Just when we thought Taiwan couldn’t get any more beautiful or green or mountainous… we went to Taroko National Park. Our jaws dropped once more.
The gorgeous Gorge
Taroko National Park is not too far from Hualien and a 2hr direct train from Taipei took us very close to the entrance of the park (Xincheng station). The biggest attraction of the park is a deep gorge carved by the Liwu River. It might sound not very accessible but it actually is. Serpentine roads carved in cliffs, tunnels digged in mountains and countless bridges, provide the most scenic route… and the most frightening at the same time.
By bike & on foot
Buses on Taiwan require a certain dosage of patience and those in the gorge even more. Renting a car was not really an option for us and in many spots it’s difficult to park it anyway. So we decided to explore a big part of the park by bike and the rest on foot.
For 800 Taiwanese dollars (around 23 euros) per person we got amazing mountain bikes with great breaks, helmets and sets of lights. Everything necessary to survive a day biking in the gorge. The price included also a drop off at the end of the route close by Wenshan spring, which meant we would be biking just one way and 90% down. It was a huge relief from a physical point of view because otherwise we would have to cycle up the whole time but also a challenge for our adrenaline. Going down on serpentine narrow roads, often looking over sheer drops from the cliff is not really an entertainment for everyone. With my vertigo I was both petrified and fascinated. As you can all imagine I forgot to take pictures on the most scenic/scary parts of the trip.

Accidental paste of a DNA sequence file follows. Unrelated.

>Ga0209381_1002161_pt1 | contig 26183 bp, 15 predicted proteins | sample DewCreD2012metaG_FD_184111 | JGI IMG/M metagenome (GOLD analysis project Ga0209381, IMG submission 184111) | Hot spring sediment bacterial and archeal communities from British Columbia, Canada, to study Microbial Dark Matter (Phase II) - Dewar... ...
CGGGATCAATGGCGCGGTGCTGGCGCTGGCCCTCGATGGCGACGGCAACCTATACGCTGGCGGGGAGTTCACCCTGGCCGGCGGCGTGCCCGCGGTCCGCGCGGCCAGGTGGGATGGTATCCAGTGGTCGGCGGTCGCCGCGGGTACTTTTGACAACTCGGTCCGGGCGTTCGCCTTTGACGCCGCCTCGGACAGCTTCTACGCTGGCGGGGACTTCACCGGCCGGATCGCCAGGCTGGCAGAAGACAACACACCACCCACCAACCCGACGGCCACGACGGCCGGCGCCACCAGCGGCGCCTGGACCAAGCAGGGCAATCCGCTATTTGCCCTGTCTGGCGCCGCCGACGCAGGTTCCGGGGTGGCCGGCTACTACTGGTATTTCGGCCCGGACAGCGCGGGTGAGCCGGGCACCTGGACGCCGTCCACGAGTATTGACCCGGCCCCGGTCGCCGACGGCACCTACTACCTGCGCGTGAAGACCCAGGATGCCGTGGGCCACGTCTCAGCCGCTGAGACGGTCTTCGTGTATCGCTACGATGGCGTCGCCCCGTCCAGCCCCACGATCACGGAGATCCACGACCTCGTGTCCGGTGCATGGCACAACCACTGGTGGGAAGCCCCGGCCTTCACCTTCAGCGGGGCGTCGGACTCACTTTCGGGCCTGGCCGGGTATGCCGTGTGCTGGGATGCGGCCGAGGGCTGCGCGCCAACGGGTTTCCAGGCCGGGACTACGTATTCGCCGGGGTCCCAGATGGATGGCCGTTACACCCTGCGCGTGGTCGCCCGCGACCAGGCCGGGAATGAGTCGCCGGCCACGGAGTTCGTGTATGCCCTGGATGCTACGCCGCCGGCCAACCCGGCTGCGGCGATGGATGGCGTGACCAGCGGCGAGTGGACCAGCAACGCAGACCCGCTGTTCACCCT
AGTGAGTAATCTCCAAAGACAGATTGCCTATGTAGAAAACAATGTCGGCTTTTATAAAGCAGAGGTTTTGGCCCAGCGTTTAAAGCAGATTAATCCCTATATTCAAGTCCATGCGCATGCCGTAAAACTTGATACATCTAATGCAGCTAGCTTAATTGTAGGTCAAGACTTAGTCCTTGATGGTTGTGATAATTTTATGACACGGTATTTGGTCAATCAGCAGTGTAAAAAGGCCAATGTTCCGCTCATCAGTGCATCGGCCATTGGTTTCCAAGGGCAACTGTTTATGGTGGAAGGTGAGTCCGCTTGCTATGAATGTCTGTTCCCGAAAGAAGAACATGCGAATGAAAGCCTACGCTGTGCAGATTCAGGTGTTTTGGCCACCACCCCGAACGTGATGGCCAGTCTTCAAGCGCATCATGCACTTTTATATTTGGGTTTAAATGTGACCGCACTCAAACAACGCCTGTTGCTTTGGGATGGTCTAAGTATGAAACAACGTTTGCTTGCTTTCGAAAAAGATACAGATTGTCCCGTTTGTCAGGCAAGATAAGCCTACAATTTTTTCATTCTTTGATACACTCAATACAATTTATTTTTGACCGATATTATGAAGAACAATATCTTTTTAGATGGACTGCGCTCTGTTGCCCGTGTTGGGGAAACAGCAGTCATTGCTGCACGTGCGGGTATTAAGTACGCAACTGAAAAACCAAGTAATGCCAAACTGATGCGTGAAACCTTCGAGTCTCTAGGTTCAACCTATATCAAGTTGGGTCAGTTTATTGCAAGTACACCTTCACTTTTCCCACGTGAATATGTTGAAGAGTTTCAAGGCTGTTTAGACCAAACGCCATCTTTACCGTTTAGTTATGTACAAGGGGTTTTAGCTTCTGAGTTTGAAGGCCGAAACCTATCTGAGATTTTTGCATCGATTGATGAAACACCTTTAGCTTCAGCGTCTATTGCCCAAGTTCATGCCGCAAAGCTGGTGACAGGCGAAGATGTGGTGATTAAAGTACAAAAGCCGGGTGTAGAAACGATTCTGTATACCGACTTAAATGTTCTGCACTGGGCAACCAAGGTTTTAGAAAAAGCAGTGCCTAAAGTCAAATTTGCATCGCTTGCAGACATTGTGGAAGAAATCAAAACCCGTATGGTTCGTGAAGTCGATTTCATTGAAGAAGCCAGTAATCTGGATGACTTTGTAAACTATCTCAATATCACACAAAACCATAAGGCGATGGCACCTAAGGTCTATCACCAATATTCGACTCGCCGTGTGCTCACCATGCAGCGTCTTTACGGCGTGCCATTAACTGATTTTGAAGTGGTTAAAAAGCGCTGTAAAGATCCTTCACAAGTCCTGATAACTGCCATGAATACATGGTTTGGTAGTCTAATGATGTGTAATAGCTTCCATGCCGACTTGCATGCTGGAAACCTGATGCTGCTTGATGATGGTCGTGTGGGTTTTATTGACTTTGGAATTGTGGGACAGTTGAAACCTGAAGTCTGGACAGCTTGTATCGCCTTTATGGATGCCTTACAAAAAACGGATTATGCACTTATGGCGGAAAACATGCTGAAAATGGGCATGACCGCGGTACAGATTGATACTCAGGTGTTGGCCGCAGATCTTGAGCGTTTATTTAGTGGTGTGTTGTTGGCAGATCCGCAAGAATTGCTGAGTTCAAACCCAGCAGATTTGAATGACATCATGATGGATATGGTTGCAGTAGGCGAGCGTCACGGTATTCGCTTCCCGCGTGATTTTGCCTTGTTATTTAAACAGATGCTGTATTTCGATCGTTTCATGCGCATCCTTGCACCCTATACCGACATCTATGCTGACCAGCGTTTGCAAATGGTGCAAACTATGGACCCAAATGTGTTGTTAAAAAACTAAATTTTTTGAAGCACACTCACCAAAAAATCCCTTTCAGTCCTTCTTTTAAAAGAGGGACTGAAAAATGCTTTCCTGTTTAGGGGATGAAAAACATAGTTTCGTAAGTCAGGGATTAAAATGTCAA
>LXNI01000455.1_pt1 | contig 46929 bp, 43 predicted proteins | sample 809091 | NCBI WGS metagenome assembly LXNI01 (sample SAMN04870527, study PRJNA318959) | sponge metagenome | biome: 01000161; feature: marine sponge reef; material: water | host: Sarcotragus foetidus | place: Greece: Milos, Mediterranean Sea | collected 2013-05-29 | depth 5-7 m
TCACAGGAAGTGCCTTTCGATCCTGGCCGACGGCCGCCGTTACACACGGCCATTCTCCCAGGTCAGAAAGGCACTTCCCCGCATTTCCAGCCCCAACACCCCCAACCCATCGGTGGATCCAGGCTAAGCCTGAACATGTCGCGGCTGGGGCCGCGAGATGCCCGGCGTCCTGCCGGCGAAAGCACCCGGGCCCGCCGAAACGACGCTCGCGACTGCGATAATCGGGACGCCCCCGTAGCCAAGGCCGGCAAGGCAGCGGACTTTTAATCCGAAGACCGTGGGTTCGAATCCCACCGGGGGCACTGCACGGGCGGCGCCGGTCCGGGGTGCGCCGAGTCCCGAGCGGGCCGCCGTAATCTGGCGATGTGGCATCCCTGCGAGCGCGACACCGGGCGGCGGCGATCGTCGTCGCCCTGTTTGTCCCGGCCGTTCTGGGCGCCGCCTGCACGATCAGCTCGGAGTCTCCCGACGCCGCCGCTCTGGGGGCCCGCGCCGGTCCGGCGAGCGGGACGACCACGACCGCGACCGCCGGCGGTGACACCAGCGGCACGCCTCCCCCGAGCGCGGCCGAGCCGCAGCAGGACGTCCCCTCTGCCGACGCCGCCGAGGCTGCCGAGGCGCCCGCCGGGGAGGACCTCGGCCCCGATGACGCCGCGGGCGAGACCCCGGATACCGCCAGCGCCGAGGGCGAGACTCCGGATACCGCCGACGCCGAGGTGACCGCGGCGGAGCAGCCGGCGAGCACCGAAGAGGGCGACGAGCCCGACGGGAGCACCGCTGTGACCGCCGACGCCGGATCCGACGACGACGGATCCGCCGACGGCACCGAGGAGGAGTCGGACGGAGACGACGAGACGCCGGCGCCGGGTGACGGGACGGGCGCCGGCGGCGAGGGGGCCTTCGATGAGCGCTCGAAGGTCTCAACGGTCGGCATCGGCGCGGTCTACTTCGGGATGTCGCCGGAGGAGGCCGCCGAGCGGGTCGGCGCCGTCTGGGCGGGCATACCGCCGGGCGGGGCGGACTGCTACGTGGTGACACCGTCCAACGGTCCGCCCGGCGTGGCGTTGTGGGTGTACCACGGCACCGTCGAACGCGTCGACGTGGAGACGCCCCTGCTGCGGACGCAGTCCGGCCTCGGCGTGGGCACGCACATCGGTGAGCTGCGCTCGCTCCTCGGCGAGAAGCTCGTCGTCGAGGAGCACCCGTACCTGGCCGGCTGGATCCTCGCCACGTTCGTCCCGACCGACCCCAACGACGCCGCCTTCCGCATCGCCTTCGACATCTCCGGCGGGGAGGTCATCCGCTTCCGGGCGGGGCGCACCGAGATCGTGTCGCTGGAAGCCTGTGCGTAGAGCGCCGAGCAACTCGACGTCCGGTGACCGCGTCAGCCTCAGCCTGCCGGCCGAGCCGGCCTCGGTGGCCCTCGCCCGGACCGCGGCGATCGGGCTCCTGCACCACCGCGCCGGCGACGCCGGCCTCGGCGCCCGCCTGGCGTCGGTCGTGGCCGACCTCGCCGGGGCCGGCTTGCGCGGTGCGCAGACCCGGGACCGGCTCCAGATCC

Having our own pair of wheels gave us the flexibility to stop wherever we wanted and enjoy few hikes on the way.
Falling rocks are not uncommon and sights and trails close because of them frequently. Sometimes it’s really difficult to check beforehand if something would be open or closed.
When we stopped at the Baiyang Trail and walked for 1.5 km to get to the water curtain in a tunnel, we were pretty disappointed it was closed because of the collapsing ceiling.
From there we went to the “main” village in the park- Tianxiang which is really just a few houses and not much more. It wouldn’t even be worth a stop if not for a convenient store… The only one in the park. We knew we wouldn’t see another one for at least half a day so it was a nice stop to buy some snacks and pour some caffeine into our bodies.
The village is also famous for an amazing hotel called Silks that has a very beautiful pool with views on the mountains. We heard it’s possible to have a drink by the pool there even if you’re not a guest.
Just leaving the village we spotted a beautiful temple with a pagoda (Xiangde temple) above us on a mountain. We were hoping to get some views over the surrounding mountains but it turned out to be pretty covered by trees. Still the temple itself with statues and the pagoda was quite a treat and we would definitely recommend stopping there.